Finally, the district court did not abuse its discretion in denying Courtney's motion for reconsideration in all respects, and therefore, we affirm the district court's judgment.
Section 1981 reads:
All persons within the jurisdiction of the United States shall have the same right in every State and Territory to make and enforce contracts, to sue, be parties, give evidence, and to the full and equal benefit of all laws and proceedings for the security of persons and property as is enjoyed by white citizens....
42 U.S.C. § 1981 (1982).
Canyon contends that Courtney first raises this latter issue in his appellate brief, and therefore that he cannot properly raise it before this panel. Canyon is technically correct. However, we believe that the wording of Courtney's complaint in relevant parts is sufficiently broad to encompass the issue ("Plaintiff was intentionally, routinely and systematically passed up by said Defendants for promotions for which Plaintiff was adequately qualified and trained, because he is black.")
Specifically, he stated that, unlike similarly situated employees, Canyon appointed him manager on a trial rather than a permanent basis, gave him inadequate staffing for completion of his required tasks, denied him the opportunity to earn productivity bonuses, and initially set his salary at a lower level than the company's pay scale indicated
The relevant section of the Handbook stated that prior to dismissal, an employee would receive "a counseling session and ... extra training or development ... to achieve acceptable job performance."
Although Courtney argues in his appellate brief that the Handbook expressly altered the employment relationship such that employees could be terminated only for "just cause," Canyon contends that this argument was not raised below and therefore should not be raised before this panel. We agree. Although Courtney's complaint states that his "termination was made without good cause," he does not assert that the Handbook stipulated that employees could be terminated only for good cause. Rather, the complaint focuses on the specific procedural rights articulated in the Handbook
An introductory letter accompanying the Handbook states that: [T]he various policies and benefits mentioned in this Handbook may be changed when deemed necessary by management. As a matter of policy, Canyon is not bound by the provisions of this Handbook and may make exceptions to its administration where, at the discretion of the company, such exceptions are warranted
The Handbook also contains the following section:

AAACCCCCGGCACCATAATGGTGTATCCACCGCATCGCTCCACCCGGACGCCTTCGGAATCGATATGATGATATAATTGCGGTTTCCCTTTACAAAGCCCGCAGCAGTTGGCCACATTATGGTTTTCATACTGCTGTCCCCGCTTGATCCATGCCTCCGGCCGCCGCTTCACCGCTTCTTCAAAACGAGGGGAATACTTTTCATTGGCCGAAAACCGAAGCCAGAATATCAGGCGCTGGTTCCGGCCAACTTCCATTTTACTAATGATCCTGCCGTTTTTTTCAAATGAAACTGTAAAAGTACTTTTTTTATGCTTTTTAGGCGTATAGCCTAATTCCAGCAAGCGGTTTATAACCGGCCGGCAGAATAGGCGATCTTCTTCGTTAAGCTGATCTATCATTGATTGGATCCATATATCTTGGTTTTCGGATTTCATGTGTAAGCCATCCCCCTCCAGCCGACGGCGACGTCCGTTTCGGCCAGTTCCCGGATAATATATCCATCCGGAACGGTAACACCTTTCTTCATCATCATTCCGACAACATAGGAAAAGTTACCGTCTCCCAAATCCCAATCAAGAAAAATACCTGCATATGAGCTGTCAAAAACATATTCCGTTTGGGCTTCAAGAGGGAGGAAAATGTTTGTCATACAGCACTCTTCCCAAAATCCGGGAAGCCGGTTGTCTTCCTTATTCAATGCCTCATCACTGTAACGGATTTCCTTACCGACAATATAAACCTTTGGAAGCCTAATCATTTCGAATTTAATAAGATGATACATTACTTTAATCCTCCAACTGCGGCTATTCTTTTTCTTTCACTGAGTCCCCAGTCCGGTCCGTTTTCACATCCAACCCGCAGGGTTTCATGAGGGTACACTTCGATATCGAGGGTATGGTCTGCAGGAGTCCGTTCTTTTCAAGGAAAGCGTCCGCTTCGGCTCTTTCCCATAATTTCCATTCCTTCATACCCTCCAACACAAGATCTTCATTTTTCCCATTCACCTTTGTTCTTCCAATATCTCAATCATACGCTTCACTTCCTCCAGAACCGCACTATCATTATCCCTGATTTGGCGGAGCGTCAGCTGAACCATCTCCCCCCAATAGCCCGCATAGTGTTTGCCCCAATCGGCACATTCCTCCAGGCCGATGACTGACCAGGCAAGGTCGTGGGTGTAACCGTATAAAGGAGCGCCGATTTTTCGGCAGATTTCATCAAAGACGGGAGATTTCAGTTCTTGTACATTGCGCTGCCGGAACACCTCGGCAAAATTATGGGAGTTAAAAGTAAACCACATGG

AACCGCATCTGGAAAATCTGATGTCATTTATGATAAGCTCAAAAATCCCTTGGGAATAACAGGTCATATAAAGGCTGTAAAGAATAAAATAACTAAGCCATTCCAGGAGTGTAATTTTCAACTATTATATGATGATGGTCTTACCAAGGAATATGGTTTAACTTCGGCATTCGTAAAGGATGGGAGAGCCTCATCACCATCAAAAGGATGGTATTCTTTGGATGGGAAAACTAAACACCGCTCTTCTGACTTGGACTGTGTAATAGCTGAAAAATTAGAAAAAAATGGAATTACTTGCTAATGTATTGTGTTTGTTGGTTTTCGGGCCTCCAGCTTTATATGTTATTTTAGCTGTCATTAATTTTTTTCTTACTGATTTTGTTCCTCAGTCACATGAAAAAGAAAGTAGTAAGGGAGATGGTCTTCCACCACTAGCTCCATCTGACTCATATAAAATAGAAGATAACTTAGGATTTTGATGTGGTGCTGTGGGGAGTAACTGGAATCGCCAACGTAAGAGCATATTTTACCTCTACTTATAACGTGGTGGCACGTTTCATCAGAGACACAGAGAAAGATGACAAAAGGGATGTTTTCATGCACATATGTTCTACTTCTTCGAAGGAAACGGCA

LEGAL STATUS OF THIS HANDBOOK
This Employee Handbook does not represent contractual terms of employment. It is, rather, an explanation of employment policies subject to change by Canyon. No change in employment policy will be effective unless it is executed in writing by an authorized Canyon representative.
Employment at Canyon is at-will. That is, either you or Canyon may terminate the employment relationship at any time, with or without cause. The at-will relationship remains in full force and effect notwithstanding any statements to the contrary made by company personnel or set forth in any documents.
In Patterson, the Supreme Court held that:
[T]he question whether a promotion claim is actionable under Sec. 1981 depends upon whether the nature of the change in position was such that it involved the opportunity to enter into a new contract with the employer.... Only where the promotion rises to the level of an opportunity for a new and distinct relation between the employee and the employer is such a claim actionable under Sec. 1981.
S. Ct. at 2377. The Seventh Circuit recognized that the distinction between promotions that offer a "new and distinct relation" and those that do not is somewhat unclear. Malhotra v. Cotter & Co., 885 F.2d 1305, 1311-12 (7th Cir. 1989). It opined that the distinction may turn on whether or not a promotion entailed a new and distinct contractual relationship between employer and employee. Id. at 1311. We note that we need not decide here whether Canyon's decisions not to promote Courtney would have been actionable under section 1981. Although Courtney alleged that Canyon failed to promote him, he did so to provide evidence of Canyon's alleged differential treatment of blacks, in support of his wrongful discharge claim. Nowhere does he allege failure to promote as a separate cause of action
In Parnar, the discharged employee made known her concern about her employer's possible violation of antitrust laws. 65 Haw. at 372, 652 P.2d at 626-27. The court held that retaliatory discharges of employees in such situations were against public policy. Id. at 380, 652 P.2d at 629
Courtney did not show that management or staff relied much on the Handbook on a day-to-day basis, nor did he show that other managers were terminated according to Handbook guidelines
In Vlasaty, the statement was made by a private club president to supervisory employees of the club and concerned an alleged theft by a club employee, a matter of common interest to the speaker and recipients of the statement. 4 Haw.App. at 562, 670 P.2d at 832
Section 386-5 provides:
The rights and remedies herein granted ... on account of a work injury suffered by the employee shall exclude all other liability of the employer to the employee ... on account of the injury.
Haw.Rev.Stat. Sec. 386-5 (1985) (emphasis added).
Courtney's counsel presented his opposition orally at a March 21, 1988, hearing. Subsequently, he submitted a written memorandum summarizing the arguments he had previously presented orally